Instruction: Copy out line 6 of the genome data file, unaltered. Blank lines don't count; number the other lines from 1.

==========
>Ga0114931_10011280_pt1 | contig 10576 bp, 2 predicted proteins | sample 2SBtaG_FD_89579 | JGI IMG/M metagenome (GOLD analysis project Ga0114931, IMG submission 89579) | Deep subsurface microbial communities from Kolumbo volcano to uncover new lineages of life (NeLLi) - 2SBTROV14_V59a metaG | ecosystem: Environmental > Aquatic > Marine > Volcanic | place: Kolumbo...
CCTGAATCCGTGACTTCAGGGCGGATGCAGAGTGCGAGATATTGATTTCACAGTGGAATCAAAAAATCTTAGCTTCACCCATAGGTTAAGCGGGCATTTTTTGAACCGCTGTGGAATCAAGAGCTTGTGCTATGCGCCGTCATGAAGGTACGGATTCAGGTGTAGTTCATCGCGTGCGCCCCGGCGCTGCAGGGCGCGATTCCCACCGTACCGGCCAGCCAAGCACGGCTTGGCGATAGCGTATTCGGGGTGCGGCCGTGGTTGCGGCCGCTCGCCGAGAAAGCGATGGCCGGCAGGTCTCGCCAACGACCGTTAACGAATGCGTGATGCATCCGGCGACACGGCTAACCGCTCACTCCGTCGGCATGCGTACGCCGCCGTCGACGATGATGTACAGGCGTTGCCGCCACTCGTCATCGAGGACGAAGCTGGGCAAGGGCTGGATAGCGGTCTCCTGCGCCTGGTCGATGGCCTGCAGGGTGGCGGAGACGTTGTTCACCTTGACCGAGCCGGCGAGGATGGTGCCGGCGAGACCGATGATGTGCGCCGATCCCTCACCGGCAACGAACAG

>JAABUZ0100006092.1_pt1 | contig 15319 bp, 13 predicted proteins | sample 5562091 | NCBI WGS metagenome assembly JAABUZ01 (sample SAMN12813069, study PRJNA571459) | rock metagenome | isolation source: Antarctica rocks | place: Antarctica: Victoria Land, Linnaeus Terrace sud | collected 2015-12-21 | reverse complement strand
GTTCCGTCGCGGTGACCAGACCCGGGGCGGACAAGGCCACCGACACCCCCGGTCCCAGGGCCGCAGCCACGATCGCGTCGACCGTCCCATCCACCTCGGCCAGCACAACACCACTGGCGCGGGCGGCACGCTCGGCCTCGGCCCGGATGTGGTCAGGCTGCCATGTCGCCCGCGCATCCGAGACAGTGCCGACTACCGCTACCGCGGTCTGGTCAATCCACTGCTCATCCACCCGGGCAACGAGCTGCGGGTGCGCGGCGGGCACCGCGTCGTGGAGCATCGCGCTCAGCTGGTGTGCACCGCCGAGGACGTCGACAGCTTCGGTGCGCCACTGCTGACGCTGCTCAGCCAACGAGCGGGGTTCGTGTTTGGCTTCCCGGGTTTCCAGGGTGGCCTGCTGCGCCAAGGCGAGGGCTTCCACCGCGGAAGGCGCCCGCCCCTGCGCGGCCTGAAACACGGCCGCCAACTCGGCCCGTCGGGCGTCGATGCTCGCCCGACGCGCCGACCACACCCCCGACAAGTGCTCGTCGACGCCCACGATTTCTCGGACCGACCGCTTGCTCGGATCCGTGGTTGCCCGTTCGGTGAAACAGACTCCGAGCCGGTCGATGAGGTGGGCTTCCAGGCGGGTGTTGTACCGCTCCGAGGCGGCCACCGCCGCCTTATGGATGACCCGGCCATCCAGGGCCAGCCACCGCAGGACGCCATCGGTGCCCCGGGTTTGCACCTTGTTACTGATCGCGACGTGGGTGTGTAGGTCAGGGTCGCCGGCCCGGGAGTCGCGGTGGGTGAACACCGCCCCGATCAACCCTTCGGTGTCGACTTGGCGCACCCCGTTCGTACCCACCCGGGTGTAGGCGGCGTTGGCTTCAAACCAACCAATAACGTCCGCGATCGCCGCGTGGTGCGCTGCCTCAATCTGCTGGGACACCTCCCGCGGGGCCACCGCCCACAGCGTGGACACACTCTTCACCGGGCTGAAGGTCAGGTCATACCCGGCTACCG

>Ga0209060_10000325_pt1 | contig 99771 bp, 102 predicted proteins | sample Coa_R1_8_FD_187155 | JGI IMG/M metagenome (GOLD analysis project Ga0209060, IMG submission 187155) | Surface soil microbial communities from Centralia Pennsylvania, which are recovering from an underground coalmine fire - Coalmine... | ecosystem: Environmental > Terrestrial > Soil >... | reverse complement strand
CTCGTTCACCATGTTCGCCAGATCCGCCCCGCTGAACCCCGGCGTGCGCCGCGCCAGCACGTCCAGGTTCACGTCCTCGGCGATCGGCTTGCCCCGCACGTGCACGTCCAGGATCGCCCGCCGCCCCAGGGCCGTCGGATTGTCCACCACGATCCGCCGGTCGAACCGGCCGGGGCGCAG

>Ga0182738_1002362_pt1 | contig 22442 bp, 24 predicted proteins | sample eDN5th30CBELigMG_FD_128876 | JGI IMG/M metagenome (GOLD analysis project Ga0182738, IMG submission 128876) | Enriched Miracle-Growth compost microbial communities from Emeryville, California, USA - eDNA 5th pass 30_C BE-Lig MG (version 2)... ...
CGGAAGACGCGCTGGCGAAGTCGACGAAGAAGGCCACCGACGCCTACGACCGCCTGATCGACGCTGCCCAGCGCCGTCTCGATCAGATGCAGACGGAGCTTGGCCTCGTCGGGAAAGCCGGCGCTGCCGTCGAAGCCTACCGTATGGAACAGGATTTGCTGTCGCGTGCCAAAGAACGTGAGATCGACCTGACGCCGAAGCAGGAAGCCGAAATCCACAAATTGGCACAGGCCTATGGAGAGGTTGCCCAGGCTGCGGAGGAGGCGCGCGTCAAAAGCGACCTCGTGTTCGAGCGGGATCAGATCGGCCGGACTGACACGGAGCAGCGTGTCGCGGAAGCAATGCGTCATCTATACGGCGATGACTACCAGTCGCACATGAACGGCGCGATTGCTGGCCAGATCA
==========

CTCGTTCACCATGTTCGCCAGATCCGCCCCGCTGAACCCCGGCGTGCGCCGCGCCAGCACGTCCAGGTTCACGTCCTCGGCGATCGGCTTGCCCCGCACGTGCACGTCCAGGATCGCCCGCCGCCCCAGGGCCGTCGGATTGTCCACCACGATCCGCCGGTCGAACCGGCCGGGGCGCAG